Garbage Collection

In computer science, garbage collection is a type of memory management. It automatically cleans up unused objects and pointers in memory, allowing the resources to be used again. Some programming languages have built-in garbage collection, while others require custom functions to manage unused memory.

A common method of garbage collection is called reference counting. This strategy simply counts how many references there are to each object stored in memory. If an object has zero references, it is considered unnecessary and can be deleted to free up the space in memory. Advanced reference counting detects objects that only reference each other, which indicates the objects are unused by the parent process.

Garbage collection may also be done at compile-time, when a program's source code is compiled into an executable program. In this method, the compiler determines which resources in memory will never be accessed after a certain time. It can then add instructions to automatically deallocate those resources from memory. While this is an effective way to eliminate unused objects, it must be done conservatively to avoid deleting references required by the program.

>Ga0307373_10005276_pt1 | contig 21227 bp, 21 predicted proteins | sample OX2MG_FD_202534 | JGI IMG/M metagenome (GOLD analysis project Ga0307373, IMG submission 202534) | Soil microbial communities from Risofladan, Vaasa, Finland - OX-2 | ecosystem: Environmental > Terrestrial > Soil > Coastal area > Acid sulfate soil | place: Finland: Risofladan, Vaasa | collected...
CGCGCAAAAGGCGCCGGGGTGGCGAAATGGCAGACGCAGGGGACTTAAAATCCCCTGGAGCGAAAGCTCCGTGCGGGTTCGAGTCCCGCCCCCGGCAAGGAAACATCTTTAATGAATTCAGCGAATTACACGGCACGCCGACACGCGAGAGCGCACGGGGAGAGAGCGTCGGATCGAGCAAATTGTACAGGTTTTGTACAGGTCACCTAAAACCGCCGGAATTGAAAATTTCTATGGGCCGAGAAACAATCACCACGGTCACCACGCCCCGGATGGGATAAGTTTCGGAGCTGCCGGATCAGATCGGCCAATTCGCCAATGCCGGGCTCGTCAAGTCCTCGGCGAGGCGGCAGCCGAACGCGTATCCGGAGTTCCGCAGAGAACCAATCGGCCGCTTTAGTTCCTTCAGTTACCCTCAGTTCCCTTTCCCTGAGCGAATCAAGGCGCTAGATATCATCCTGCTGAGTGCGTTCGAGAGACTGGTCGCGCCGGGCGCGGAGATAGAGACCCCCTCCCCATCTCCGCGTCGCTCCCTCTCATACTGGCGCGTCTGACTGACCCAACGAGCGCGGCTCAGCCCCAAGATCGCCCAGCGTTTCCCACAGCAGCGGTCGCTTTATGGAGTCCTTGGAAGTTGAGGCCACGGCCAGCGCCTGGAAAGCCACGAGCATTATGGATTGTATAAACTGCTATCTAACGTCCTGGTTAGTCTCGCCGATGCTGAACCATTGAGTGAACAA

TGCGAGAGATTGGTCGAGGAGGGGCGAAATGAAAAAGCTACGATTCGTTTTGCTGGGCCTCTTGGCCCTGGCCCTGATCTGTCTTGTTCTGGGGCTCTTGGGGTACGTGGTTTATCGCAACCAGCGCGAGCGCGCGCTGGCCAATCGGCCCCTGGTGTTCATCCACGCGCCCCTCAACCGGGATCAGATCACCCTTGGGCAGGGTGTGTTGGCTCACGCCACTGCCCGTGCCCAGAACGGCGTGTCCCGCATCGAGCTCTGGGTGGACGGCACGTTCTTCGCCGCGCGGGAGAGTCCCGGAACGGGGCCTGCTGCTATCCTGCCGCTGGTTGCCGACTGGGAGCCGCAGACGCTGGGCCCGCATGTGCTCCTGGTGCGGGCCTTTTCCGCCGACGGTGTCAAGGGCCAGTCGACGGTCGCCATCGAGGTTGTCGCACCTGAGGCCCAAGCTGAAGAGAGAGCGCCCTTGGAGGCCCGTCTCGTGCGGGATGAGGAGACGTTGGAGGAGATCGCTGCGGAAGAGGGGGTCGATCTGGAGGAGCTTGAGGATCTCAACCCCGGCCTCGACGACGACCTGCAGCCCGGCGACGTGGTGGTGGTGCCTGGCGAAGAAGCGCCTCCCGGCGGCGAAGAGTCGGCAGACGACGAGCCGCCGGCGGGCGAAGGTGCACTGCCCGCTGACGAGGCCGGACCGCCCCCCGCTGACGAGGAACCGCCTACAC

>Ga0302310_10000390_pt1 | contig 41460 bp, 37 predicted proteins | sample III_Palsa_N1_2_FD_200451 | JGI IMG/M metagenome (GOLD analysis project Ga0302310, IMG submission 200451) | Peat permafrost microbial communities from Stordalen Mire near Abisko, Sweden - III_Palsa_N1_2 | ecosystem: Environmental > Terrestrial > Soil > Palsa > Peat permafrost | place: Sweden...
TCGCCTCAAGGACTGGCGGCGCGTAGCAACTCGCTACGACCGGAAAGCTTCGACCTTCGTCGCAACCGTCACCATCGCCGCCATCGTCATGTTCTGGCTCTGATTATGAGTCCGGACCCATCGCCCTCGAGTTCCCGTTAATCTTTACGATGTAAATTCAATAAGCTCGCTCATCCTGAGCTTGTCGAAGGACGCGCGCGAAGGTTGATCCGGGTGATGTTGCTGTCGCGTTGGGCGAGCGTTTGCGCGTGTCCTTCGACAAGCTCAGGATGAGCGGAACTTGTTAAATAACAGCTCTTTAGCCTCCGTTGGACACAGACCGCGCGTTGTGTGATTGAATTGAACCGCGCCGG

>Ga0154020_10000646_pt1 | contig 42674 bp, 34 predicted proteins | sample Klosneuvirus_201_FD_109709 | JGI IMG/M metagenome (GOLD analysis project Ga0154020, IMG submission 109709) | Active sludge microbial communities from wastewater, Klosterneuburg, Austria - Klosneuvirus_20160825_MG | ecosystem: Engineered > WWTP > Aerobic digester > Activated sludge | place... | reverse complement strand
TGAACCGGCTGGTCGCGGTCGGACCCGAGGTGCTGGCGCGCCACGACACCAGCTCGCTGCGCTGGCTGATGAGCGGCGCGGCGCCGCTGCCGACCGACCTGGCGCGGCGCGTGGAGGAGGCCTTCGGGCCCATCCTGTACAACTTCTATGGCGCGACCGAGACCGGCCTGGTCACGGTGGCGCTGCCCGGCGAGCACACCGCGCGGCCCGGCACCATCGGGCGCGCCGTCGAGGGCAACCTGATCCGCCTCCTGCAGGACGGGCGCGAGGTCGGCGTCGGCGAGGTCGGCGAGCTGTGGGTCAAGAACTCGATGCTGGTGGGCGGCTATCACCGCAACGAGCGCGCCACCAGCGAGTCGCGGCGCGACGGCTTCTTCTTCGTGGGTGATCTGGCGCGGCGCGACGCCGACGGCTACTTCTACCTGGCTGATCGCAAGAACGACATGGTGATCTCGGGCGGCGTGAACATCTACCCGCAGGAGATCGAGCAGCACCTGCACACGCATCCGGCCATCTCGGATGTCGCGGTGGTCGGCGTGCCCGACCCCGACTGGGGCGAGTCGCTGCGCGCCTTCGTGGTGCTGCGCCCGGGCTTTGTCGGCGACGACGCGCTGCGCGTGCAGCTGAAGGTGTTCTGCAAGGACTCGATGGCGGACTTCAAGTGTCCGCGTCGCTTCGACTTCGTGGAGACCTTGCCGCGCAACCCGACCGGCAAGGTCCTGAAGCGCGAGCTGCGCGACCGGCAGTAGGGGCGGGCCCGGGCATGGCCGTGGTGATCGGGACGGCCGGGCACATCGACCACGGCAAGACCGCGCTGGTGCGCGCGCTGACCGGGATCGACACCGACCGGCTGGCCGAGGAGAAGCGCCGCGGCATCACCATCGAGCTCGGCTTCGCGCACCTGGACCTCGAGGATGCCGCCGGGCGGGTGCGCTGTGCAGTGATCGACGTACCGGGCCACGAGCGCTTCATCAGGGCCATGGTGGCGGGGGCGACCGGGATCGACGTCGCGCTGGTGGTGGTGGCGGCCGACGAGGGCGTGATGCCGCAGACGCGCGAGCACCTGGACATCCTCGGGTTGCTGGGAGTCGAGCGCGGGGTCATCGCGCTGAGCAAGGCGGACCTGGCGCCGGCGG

Garbage collection is an important part of software development since it keeps programs from using up too much RAM. Besides helping programs run more efficiently, it can also prevent serious bugs, such as memory leaks, that can cause a program to crash.

Updated January 20, 2016 by Per C.

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